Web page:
The company now expects full-year sales of $26 billion from the vaccine, up from its previous forecast of about $15 billion. It expects an adjusted pretax profit in the high 20% range of revenue for the vaccine.

“Based on what we’ve seen, we believe that a durable demand for our Covid-19 vaccine, similar to that of the flu vaccines, is a likely outcome,” Pfizer CEO Albert Bourla told investors on the earnings call.

Should Americans require booster shots, the U.S. government would likely need to make arrangements with the drugmakers to supply additional doses and make plans for vaccine distribution.

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Does Race And Immigration Status Factor Into Who Gets The Vaccine First

The national phased approach for distribution doesnt specifically call out race and/or immigration status among the subpopulations at risk; however, some states have spoken up about the issue. In New York, for example, Governor Andrew Cuomo has said his state will not tolerate inequity in COVID vaccine distribution. On,;he wrote, Black and brown communities that were first on the list of who died cannot be last on the list of who receives the vaccine.

Williams agrees with viewing vaccine distribution from a lens of health equity. We cannot leave the have-nots behind as the surge peaks, he says. We know 37% of volunteers in the Moderna vaccine trial came from communities of color. Those same vulnerable communities must be prioritized to receive the vaccine when its released.

We also know nearly 45,000 undocumented immigrants are working as nursing assistants and nearly 30,000 are working as home health aides, according to research conducted by the New American Economy, a bipartisan research and advocacy organization. Vaccination for these frontline healthcare workers is also essential in helping reduce the risk of infection among our nations seniors.

Latest On Coronavirus From New Scientist

Is the COVID vaccine safe for seniors?

Vaccine evidence: A UK study has found that protection from the Pfizer/BioNTech and Oxford/AstraZeneca vaccines wanes over time. Both vaccines provide good protection against symptomatic infections by the delta coronavirus variant, but are around 15 per cent less effective against delta than against the alpha variant. The findings also imply that vaccinated people who do get infected might be just as infectious as unvaccinated people.

The ventilation problem: Maximising airflow in public spaces is crucial to cut covid-19 transmission, but questions remain about what technology to use and how effective it needs to be.;

Taranaki Street in Wellington, New Zealand, during the first day of a national lockdown.

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Have There Been Any Covid

Issues concerning the Johnson & Johnson COVID-19 vaccine and a rare incidence of myocarditis after the Pfizer and Moderna COVID-19 vaccines, as noted above have been reported.

Trials for the vaccines have had fully independent safety monitoring boards, and safety data are continuously reviewed by the FDA and expert panels. The number of serious problems in test participants was very low, and there was little difference between those who received the actual vaccine and those who received a placebo. Millions of people have received the vaccines since their authorization, and careful safety monitoring of all three COVID-19 vaccines continues.

Some People Might Be Worried About Getting The Vaccine Due To The Unknown Long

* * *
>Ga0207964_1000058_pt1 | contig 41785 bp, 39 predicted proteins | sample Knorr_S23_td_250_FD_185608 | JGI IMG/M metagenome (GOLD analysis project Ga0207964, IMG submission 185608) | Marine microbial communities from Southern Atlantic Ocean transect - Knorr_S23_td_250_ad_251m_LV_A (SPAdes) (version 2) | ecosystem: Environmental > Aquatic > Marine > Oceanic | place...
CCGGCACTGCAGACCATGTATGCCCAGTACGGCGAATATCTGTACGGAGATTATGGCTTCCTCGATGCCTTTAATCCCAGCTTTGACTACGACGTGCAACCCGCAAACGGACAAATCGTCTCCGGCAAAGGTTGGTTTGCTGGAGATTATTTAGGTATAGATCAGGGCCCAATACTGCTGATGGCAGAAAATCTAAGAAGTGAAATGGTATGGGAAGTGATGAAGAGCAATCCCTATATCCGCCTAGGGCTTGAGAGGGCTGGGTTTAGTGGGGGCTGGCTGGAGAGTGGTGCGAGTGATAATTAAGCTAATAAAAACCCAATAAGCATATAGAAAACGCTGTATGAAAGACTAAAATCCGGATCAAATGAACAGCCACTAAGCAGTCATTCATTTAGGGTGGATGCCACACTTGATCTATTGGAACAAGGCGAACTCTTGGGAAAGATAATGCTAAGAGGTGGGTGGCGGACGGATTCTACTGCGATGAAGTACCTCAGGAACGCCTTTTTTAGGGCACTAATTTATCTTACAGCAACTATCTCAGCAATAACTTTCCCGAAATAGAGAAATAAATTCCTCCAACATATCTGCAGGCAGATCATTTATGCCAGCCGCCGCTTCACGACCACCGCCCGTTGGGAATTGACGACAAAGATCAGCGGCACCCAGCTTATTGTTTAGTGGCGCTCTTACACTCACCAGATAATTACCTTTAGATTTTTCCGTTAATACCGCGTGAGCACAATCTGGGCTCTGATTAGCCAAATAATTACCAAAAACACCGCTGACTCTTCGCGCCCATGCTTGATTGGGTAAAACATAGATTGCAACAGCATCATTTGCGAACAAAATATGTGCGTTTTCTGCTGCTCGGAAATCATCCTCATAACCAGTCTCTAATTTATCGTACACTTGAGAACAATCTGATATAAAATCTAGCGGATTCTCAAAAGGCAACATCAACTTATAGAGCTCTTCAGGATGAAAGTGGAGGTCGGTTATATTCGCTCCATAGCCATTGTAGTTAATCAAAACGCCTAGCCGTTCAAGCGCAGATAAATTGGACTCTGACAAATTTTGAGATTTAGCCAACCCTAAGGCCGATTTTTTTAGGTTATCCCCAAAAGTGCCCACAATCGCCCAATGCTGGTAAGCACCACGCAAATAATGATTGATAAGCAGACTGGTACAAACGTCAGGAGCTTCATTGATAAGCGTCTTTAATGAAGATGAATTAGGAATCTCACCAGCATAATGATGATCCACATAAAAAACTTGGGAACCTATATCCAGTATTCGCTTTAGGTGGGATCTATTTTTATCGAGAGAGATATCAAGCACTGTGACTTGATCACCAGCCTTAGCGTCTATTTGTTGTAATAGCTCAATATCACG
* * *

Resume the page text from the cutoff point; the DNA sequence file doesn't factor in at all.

Supiano: Wed like to have more long-term data, but the data we do have about COVID-19 is so chilling that the benefit of getting the vaccine outweighs the risk of getting COVID-19. If you are an older adult and are unfortunate enough to get COVID-19, your risk of death is extraordinarily high. Whats even more compelling is that people who have recovered from the virus are experiencing devastating long-term side effects.

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Vaccines Are Safe And Effective At Preventing Severe Illness From Covid

The U.S. Food and Drug Administration issued full approval of the Pfizer-BioNTech COVID-19 vaccine for those ages 16 and older. This full approval from the FDA further indicates how safe and effective the vaccines are at preventing severe illness from COVID-19.

There continues to be an Emergency Use Authorization from the FDA for the Pfizer-BioNTech vaccine for those ages 12-15, and an EUA for the Moderna and Janssen/Johnson & Johnson vaccines for those ages 18 and older.

The key difference between full approval and an EUA is the length of time spent studying those who have received the vaccine, including a longer review period of data associated with any adverse events. Anyone who has remained hesitant about the vaccines should use this full approval as motivation to get the two-dose Pfizer vaccine as soon as possible.

The two-dose Moderna vaccine and single-shot Janssen/Johnson & Johnson vaccines are also incredibly effective in protecting against severe illness from COVID-19.

All eligible South Carolinians should get fully vaccinated as soon as possible. Being fully vaccinated and wearing masks are by far the best ways to protect yourself and others from COVID-19, including the hypertransmissable delta variant.

Getting fully vaccinated and wearing masks are the best ways to protect our children and the teachers who care for them, and these are also the best tools we have for keeping our students physically in the classroom, where we know they thrive.

Injection Site Pain Headache Fatigue Are Most Common


Here’s some good news: A key finding from clinical trial data and from the first few months of vaccine rollout is that older adults have fewer side effects from a COVID-19 vaccine compared to younger populations.

“If there’s a little bit of a silver lining to this cloud, it’s that we who have gray hair are less likely to experience these reactions, says William Schaffner, an infectious disease expert and professor of preventive medicine and health policy at Vanderbilt University.

The likely reason has to do with a declining immune response that comes with age, experts say. However, a lack of reaction or a diminished one doesn’t mean the body isn’t building protection against COVID-19. Large-scale clinical trials and real-world data show that the three federally authorized vaccines from Moderna, Pfizer-BioNTech and Johnson & Johnson are highly effective at preventing severe illness from a coronavirus infection across all age groups. So these are very strong vaccines, Schaffner says.